Strategies to Protect Rare Australian Plants

Some of Australia's plant species are naturally rare, while others have become rare due to road building, land clearing for homes, businesses and other human influence. The number of rare and threatened Australian plants has increased in the past 100 years and to include approximately 23 percent of its native plants. The government and conservation organizations are working together to limit the number of species that might become extinct.


In Queensland, the Department of Environment and Resource Management has studied plants in the wild and determined that 23 species are extinct, 151 are endangered, 274 are vulnerable and 688 are rare. It concluded that all studied species might become extinct in less than 50 years if proactive measures are not undertaken to help these plants come back from the brink of extinction. Other Australian states, such as New South Wales, have also been active in assessing the rare plants within the borders. More than 600 plant species have been assessed as "under threat of extinction" in this Australian state. One of the methods being used to ensure that the rare plants of New South Wales will not be lost is a seed bank, in association with England's Kew Gardens.

Research and Education

The Australian Centre for Plant Biodiversity Research is at the forefront of research efforts in its region. Research that scientists conduct is vital to understanding ways to conserve species of rare and endangered plants in Australia and around the world. Comparisons of genetic variation between rare species and similar, more common species, are some of the methods scientists use to help them understand the plants and develop guidelines for managing and conserving the rare species. Governmental agencies such as the Queensland Department of Environment and Resource Management are actively informing the public about Australia's rare plants and educational efforts are in place to advise people to purchase native plants from nurseries rather than collecting them from the wild.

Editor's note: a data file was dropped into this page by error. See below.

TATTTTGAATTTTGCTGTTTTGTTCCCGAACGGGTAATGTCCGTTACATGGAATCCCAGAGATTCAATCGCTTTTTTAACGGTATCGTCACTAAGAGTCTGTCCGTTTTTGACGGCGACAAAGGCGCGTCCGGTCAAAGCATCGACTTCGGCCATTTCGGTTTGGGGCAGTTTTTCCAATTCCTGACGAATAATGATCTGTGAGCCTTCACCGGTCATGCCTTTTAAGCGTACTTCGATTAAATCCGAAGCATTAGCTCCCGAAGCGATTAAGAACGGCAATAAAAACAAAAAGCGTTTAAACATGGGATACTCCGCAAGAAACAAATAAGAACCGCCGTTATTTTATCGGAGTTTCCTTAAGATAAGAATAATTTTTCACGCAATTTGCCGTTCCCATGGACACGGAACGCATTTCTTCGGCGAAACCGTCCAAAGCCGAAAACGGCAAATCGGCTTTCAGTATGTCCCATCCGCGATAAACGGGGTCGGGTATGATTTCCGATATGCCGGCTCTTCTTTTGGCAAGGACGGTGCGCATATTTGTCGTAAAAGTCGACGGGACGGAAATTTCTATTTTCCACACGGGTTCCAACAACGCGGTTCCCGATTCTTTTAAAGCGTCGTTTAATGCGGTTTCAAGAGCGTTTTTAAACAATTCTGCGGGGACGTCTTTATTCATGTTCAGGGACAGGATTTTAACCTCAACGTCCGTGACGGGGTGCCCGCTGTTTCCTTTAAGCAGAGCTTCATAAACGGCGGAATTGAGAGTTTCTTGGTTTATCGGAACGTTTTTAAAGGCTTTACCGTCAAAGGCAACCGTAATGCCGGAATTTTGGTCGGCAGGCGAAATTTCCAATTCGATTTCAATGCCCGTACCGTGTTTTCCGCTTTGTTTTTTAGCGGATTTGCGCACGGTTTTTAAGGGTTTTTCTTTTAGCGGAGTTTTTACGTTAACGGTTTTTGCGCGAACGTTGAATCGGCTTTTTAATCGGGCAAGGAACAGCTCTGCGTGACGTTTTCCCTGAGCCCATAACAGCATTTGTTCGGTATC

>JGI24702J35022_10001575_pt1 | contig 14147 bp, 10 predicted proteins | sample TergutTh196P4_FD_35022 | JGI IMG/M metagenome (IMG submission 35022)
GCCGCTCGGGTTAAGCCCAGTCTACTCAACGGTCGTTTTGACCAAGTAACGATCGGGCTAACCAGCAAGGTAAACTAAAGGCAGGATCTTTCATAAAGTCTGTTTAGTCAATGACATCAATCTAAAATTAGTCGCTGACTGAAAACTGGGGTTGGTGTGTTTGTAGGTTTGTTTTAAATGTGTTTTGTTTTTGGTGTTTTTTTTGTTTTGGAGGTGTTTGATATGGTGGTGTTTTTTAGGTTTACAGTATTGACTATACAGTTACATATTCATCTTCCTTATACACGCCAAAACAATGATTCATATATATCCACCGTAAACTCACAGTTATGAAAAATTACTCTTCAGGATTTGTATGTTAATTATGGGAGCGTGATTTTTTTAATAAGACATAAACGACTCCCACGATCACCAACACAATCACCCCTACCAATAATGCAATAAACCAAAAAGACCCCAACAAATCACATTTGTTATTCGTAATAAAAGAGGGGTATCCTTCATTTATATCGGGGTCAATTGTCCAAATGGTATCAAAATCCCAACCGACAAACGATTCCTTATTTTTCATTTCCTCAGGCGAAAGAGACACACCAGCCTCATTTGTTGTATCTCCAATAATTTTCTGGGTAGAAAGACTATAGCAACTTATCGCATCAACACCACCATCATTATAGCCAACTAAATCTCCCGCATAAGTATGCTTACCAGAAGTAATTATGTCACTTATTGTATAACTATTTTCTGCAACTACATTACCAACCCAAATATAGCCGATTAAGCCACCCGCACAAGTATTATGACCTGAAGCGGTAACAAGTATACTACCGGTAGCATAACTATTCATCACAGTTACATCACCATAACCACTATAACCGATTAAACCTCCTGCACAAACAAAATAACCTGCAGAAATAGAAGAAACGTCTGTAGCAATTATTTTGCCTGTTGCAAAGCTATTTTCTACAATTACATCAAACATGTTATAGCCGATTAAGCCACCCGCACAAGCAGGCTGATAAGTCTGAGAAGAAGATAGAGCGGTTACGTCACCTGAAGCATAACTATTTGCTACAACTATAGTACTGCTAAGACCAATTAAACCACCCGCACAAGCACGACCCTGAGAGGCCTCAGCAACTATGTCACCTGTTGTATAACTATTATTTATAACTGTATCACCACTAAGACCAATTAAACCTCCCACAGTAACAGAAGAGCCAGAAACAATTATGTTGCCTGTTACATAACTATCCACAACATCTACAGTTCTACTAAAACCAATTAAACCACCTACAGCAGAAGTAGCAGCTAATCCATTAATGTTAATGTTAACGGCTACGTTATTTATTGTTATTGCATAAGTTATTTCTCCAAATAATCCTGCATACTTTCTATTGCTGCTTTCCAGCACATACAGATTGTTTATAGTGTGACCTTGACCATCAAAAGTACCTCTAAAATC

Conservation and Cultivation

Plant nurseries and botanical gardens have become instrumental in conserving Australia's rare plants because they propagate and cultivate these species in order to conserve the plants found in the wild. In Queensland, the Parks and Wildlife Service has a nursery where workers cultivate more than 50 rare species. Some of these plants have been reintroduced into the wild in an effort to rehabilitate native plant populations.

Habitat Protection

National parks are one of the strategies Australia has implemented to protect its rare plants. Other protected areas exist that will also contribute greatly to saving these special plants by creating areas where no collection is allowed and no development or land clearing will take place. The Society for Growing Australian Plants cultivates many native plants and botanic gardens throughout Australia is also instrumental in growing these plants in protected areas.


Many plants are collected for eventual sale in the plant trade, both in Australia and other countries. Many species, such as tree ferns and orchids, have been seriously depleted because of over collection. Common plants such as Australia's grasstrees and staghorn ferns are impacted and might join the list of already rare species in the future. The Australian government has instituted a licensing system for those who collect plants from the wild. It restricts the collection of desirable native plants and those that are classified as rare or endangered. The collector of such plants is required to tag them to identify the exact species and where it originated. Legislation continues, in an attempt to increase the controls on collecting and selling Australia's rare plants.

Keywords: rare plants, endangered threatened, Australia conservation

About this Author

Barbara Fahs lives on Hawaii island, where she has created Hi'iaka's Healing Herb Garden. Fahs wrote "Super Simple Guide to Creating Hawaiian Gardens," and has been a professional writer since 1984. She contributes to Big Island Weekly, Ke Ola magazine, GardenGuides and eHow. She earned her B.A. at UCSB and her M.A. from San Jose State University.